The Obsession

By: Nora Roberts



He hitched up a hip, took a card out of his pocket. “This is my phone number—the number here, and the one at home I wrote on the back. You can call me anytime—doesn’t matter what the time. You need to talk to me, you call. All right?”

“Yes, sir.”

“Put that away safe. I’m going to go get your mama now.”

“Sheriff Franks?”

He paused at the door, turned back to her. “Yes, honey?”

“Is my daddy going to jail?”

“Yes, honey, he is.”

“Does he know?”

“I expect so.”

She looked down at her Coke, nodded. “Okay.”

Her daddy was going to jail. How could she go back to school, or church, or to the market with her mother? It was worse than when Carrie Potter’s daddy went to jail for two months for getting in a fight at the pool hall. Even worse than when Buster Kravitt’s uncle went to jail for selling drugs.

She’d be going into seventh grade in just another week, and everyone would know what happened. What her daddy did. What she did. She didn’t see how she could—

Then the door opened, and there was her mother.

She looked sick, like she’d been sick for days, and bad sick so it had eaten away at her. She looked thinner than she had when Naomi had gone to bed the night before. And her eyes were all red, swollen, and tears still stood in them. Her hair was every which way, like she hadn’t taken a brush to it, and she wore the baggy, faded pink dress she mostly wore for garden chores.

Naomi got shakily to her feet, wanting nothing more at that moment than to press her face to her mother’s breast, find comfort there, find promises she’d pretend to believe there.

But the tears just rolled out of her mother’s eyes, driven by guttural sobs. She sank right down to the floor, covered her face with her hands.

So the child went to the mother, gathered her in, stroked and soothed. “It’ll be all right, Mama. We’ll be all right.”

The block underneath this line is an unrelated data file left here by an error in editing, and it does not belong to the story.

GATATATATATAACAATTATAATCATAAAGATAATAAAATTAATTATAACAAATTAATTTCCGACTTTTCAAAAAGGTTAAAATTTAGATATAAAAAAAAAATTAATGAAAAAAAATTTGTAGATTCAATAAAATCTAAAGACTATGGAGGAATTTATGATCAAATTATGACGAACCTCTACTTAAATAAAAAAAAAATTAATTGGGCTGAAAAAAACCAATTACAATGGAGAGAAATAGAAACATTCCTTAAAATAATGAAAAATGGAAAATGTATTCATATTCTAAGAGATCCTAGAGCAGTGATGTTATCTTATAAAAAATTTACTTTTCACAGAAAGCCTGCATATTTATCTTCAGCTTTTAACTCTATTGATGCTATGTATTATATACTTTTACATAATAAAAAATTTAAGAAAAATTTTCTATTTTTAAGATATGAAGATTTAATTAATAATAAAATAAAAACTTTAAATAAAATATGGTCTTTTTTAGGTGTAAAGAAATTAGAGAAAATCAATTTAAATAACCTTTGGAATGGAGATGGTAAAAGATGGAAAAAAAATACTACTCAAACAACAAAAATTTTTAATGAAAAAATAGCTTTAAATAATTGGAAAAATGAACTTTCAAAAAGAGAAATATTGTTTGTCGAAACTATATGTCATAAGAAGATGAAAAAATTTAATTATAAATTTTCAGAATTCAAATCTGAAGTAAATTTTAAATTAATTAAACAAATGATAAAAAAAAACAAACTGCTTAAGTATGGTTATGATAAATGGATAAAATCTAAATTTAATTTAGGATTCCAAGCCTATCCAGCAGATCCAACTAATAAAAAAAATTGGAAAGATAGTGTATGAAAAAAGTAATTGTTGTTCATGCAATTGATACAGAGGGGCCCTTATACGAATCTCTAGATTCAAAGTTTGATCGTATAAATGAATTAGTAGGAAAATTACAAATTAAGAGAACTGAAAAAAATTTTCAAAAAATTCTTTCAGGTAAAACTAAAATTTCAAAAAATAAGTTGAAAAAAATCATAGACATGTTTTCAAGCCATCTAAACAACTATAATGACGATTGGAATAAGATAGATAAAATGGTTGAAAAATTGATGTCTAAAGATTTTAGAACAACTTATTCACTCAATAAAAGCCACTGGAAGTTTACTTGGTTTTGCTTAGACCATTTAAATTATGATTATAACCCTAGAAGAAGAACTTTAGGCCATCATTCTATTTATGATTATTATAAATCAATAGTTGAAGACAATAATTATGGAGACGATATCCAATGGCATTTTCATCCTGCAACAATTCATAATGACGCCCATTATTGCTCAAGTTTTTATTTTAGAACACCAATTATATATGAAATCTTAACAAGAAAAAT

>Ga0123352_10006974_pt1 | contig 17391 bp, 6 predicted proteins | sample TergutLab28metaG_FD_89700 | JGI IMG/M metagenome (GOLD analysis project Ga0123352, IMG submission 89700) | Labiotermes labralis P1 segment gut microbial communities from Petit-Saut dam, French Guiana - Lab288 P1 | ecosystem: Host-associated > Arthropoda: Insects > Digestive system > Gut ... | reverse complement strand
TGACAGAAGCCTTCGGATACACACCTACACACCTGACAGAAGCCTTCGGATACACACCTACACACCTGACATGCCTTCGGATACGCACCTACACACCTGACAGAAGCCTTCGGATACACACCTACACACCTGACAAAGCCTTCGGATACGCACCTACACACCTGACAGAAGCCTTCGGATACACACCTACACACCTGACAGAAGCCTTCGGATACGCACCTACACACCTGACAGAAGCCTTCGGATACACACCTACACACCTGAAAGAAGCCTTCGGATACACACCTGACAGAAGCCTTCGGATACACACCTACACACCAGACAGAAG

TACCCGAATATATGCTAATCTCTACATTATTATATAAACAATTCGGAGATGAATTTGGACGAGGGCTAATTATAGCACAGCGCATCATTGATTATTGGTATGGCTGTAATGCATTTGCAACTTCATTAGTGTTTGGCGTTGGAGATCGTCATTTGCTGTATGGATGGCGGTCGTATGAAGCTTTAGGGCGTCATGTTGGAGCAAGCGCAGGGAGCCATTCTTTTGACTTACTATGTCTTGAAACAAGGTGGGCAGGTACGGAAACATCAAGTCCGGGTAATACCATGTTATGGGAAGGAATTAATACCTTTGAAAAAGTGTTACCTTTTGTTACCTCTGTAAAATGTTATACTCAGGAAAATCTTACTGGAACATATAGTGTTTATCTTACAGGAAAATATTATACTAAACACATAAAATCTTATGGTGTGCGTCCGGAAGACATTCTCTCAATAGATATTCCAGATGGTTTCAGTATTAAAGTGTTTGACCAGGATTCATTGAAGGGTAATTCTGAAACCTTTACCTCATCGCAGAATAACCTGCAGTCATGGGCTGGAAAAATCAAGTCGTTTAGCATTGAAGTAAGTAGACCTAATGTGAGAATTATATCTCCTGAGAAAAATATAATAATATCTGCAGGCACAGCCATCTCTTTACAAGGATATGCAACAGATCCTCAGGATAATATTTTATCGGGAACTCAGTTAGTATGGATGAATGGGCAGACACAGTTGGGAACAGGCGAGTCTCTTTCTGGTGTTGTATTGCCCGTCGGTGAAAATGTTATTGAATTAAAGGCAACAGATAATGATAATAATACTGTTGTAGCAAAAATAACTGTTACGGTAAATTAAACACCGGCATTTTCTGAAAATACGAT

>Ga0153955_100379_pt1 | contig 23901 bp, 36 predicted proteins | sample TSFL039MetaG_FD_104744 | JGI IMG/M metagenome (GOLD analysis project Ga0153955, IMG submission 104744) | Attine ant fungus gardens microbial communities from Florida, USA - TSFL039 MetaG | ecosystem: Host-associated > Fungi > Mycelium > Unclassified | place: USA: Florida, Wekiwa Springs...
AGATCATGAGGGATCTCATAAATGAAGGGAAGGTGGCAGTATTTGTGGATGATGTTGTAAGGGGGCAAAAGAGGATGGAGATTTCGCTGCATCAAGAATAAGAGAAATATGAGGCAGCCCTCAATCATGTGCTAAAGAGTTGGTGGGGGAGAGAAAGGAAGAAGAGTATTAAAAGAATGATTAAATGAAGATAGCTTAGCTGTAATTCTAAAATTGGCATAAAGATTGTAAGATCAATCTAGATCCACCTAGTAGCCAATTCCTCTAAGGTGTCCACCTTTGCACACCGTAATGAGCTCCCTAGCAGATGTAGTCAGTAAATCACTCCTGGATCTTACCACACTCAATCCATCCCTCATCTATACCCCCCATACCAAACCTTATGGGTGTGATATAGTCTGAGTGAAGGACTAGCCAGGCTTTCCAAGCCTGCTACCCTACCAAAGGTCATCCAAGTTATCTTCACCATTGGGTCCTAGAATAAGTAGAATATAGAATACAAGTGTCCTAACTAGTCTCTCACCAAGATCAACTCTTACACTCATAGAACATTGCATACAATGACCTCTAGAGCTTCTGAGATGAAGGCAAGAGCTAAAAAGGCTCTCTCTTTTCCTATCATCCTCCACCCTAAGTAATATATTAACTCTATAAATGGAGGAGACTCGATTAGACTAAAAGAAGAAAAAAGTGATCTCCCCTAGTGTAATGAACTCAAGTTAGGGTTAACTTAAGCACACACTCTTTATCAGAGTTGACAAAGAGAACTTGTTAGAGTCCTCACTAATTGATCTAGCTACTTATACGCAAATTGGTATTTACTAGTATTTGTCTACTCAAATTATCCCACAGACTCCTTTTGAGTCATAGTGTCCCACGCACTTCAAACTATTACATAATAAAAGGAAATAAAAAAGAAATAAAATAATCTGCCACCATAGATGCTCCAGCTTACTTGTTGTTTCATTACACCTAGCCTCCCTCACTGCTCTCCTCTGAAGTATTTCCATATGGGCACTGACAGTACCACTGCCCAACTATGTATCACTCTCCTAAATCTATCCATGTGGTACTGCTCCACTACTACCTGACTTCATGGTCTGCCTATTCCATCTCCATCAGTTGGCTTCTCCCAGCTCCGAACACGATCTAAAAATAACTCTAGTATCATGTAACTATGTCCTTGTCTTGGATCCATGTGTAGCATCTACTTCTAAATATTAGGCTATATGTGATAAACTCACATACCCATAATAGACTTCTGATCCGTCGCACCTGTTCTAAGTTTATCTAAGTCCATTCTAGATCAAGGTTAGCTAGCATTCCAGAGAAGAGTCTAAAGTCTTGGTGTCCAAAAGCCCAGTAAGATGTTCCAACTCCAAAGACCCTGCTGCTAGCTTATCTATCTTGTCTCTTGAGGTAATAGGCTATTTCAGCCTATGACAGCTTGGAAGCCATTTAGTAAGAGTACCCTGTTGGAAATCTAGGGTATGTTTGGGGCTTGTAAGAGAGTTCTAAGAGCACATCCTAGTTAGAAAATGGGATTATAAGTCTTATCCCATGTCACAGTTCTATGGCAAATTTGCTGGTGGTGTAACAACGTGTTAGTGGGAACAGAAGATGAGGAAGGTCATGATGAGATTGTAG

“Naomi, Naomi. They’re saying terrible things about your daddy. They’re saying you’re saying them.”

“We’ll be all right.”

“They can’t be true. This can’t be true.” Susan pulled back, grabbed Naomi’s face in her hands, and spoke fiercely. “You imagined it. You had a bad dream.”

“Mama. I saw.”

“No, you didn’t. You have to tell them you made a mistake.”

“I didn’t make a mistake. Ashley—the girl he had—she’s in the hospital.”

“She’s lying. She has to be lying. Naomi, he’s your daddy, he’s your blood. He’s my husband. The police, they’re going all over our house. They put your daddy in handcuffs and took him away.”

“I cut the ropes off her myself.”

“No, you didn’t. You’re going to stop this lying right now, and tell everybody how you made it all up.”

A dull throb filled Naomi’s head so her own voice sounded flat and hollow through it.

“I pulled the tape off her mouth. I helped her get out of the cellar. She could hardly walk. She didn’t have any clothes.”

“No.”

“He raped her.”

“Don’t you say such a thing.” Her voice pitching high, Susan shook Naomi. “Don’t you dare.”

“There were pictures on the wall. A lot of pictures, of other girls, Mama. There were knives with blood dried on them, and rope, and—”

“I don’t want to hear this.” Susan clamped her hands over her ears. “How can you say all this? How can I believe all this? He’s my husband. I lived with him for fourteen years. I bore him two children. I slept in the same bed, night after night.”

The fierceness shattered, like glass. Susan dropped her head on Naomi’s shoulder again. “Oh, what are we going to do? What’s to become of us?”

“We’ll be all right,” Naomi said again, helplessly. “We’ll be all right, Mama.”



They couldn’t go home. Not until the police and now the FBI cleared it so they could. But Lettie brought them all clothes and their own toothbrushes and so on, and made her guest room theirs—hers and her mother’s—with Mason bunking in with her son.

The doctor gave her mother something to make her sleep, and that was good. Naomi took a shower, put her own clothes on, tied her hair back, and felt more herself.

When she walked across the hall from the bathroom and cracked open the door to check on her mother, she saw her little brother sitting on the bed.

“Don’t wake her!” Naomi hissed, then felt bad for the sharp order when he turned his head to look at her.

He’d been crying, too, and his face was splotchy from it, his eyes red-rimmed on the outside, lost on the inside.

“I’m just watching her.”

“Come on out, Mason. If she wakes up, she’ll start crying again.”

He did what she said without arguing—a rare thing—and then walked straight into her, wrapped his arms tight.

They didn’t hug much anymore, but it felt good to have somebody to hold on to, so she hugged back.

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